Jordan and Palestine discuss educational cooperation

[07-11-2021 12:51 PM]

Ammon news – Education Minister Wajih Owais on Sunday discussed with his Palestinian counterpart Marwan Awartani ways to further strengthen relations and cooperation between the two countries, mainly in the fields of education.

During the meeting, Owais highlighted the ministry’s efforts to prepare a comprehensive education development plan in line with the goals of the National Human Resources Development Strategy 2016-2025, indicating that the ministry was ready to provide its expertise to the Palestinian side to improve its educational process and activate the joint education committee.

For his part, Awartani said the Palestinian Authority was considering a new plan for the reform and development of education, calling for strengthening cooperation with Jordan to benefit from the Kingdom’s expertise in the areas of the national center of education. development of general secondary programs and examinations.





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Palestine Short Film Festival in Naples – Culture https://therightroadtopeace.com/palestine-short-film-festival-in-naples-culture/ Tue, 02 Nov 2021 11:08:00 +0000 https://therightroadtopeace.com/palestine-short-film-festival-in-naples-culture/ NAPLES – The Neapolitan stage of the 4th edition of the NAZRA Palestine Short Film Festival begins Wednesday in Naples and ends on November 6 in San Domenico Maggiore. The festival is organized by the Cinema School with the artistic director Sabrian Innocenti and the coordinator Monica Macchi. Admission is free and more information is […]]]>

NAPLES – The Neapolitan stage of the 4th edition of the NAZRA Palestine Short Film Festival begins Wednesday in Naples and ends on November 6 in San Domenico Maggiore.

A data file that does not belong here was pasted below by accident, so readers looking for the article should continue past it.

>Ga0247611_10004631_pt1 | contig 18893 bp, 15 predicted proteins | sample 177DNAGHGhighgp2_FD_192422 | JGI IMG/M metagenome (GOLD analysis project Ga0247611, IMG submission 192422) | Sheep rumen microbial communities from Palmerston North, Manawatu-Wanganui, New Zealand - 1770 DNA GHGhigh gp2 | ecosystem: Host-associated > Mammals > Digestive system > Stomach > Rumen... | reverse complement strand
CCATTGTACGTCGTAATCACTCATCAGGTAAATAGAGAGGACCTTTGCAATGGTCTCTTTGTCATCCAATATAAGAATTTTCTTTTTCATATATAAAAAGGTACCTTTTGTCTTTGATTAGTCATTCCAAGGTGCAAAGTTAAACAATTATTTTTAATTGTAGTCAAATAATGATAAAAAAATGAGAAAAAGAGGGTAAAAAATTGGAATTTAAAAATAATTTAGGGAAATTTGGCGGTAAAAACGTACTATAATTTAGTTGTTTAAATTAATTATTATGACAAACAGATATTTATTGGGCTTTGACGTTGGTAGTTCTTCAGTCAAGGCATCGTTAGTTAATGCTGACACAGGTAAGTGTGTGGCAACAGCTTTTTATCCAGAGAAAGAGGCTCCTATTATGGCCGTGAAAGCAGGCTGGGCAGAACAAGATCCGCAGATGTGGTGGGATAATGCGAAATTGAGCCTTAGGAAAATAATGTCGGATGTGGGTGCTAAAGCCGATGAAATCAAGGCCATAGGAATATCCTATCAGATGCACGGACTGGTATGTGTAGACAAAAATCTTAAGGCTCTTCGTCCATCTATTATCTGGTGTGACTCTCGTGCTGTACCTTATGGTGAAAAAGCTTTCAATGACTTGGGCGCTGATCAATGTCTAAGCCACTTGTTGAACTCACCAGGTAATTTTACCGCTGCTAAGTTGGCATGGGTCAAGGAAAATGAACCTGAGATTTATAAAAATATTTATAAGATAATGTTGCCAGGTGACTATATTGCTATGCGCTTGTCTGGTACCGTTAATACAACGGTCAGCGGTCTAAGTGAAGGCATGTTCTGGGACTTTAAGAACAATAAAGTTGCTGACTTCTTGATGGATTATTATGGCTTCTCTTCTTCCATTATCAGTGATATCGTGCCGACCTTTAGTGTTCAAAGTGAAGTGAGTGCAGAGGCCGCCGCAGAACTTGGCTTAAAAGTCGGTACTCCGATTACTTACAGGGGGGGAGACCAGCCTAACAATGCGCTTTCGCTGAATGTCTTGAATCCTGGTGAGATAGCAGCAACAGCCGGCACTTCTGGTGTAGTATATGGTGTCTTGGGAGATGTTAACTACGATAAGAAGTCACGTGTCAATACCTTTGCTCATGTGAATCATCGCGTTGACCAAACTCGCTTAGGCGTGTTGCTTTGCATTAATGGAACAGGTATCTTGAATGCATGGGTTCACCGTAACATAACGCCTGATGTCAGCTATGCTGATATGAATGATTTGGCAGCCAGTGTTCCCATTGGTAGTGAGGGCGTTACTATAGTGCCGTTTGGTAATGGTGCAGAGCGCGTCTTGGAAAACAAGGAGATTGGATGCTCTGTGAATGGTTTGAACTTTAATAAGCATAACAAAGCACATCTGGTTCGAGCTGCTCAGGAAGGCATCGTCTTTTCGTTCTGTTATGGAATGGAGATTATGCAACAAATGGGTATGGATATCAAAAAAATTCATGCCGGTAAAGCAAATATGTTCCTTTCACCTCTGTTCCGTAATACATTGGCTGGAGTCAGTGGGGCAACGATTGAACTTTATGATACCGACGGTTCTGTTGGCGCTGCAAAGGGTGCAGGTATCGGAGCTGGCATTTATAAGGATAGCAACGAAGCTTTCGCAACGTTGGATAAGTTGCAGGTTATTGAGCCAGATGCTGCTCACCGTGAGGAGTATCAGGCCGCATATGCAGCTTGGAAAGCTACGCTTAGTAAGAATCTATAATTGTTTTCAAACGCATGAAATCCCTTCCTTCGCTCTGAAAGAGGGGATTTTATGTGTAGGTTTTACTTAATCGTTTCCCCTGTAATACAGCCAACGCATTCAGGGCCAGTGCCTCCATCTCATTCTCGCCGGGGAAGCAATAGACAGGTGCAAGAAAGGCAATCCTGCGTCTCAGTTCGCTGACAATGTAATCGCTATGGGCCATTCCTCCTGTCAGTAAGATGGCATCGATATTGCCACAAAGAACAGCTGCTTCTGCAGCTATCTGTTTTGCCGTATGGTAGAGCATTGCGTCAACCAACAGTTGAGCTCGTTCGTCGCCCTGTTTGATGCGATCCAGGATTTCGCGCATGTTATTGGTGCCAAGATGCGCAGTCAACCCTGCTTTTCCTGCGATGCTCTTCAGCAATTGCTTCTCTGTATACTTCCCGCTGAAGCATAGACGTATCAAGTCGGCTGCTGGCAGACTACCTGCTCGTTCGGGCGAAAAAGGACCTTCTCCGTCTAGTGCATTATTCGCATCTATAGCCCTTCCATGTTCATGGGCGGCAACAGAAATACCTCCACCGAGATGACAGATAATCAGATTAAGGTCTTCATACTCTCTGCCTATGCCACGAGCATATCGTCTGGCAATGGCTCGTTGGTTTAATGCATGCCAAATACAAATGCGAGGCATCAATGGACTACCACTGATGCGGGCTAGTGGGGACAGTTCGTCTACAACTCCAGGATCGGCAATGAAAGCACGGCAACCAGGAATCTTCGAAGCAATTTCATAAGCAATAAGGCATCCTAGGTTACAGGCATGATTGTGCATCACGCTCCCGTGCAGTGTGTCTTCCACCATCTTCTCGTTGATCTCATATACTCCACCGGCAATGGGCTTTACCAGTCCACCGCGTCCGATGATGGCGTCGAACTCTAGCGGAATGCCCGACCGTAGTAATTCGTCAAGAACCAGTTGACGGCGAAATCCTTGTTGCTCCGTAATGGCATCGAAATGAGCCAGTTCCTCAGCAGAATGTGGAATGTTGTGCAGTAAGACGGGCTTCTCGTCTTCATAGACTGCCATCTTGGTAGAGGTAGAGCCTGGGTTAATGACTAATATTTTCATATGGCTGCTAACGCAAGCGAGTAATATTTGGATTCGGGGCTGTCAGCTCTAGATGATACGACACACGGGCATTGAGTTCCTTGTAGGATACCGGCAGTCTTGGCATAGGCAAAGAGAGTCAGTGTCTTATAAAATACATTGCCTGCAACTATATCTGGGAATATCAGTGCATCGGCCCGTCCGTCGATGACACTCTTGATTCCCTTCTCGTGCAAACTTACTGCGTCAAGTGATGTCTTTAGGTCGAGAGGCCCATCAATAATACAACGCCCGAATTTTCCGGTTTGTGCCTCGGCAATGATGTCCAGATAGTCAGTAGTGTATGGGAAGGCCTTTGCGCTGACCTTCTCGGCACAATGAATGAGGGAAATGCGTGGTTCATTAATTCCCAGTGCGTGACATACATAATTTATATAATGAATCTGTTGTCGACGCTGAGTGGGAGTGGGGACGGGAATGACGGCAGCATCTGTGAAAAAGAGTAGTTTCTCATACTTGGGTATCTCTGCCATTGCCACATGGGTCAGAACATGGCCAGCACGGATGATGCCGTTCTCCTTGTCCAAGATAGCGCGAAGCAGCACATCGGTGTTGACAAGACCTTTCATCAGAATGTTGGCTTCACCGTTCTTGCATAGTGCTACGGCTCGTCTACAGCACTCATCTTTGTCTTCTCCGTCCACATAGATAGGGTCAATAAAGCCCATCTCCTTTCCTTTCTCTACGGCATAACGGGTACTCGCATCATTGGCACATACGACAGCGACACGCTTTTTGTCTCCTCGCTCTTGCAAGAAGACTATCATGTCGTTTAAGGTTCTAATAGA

The festival is organized by the Cinema School with the artistic director Sabrian Innocenti and the coordinator Monica Macchi.

Admission is free and more information is available on the festival website: www.nazrashortfilmfestival.com.

The aim of the festival is to give the public a look at Palestine through the work of young directors who use short films as language to convey topics such as freedom, justice and human rights in the delicate Israeli-Palestinian context.

Morning screenings start at 10 a.m. for two high schools involved in the festival, Elsa Morante High School in Naples and the Adriano Tilgher Institute in Ercolano, which will award the Young Jury Prize.

Public screenings will start at 4.30 p.m., after which discussions will take place with the directors in attendance.

Musical moments will take place on November 3 and 4 with Giuseppe Taranto from the group La Bestia Carenne.

Fourteen short films are in competition in three categories: fiction, documentary and experimental film.

Among the films in competition is “The Present” by Palestinian director Farah Nabulsi, winner of the 2021 BAFTA Award, nominated for an Oscar in the Best Short Film category, and purchased by Netflix for its Palestinian Stories series.

The only Italian film in competition is “Omar” by Luca Taiuti and Marco Mario De Notaris.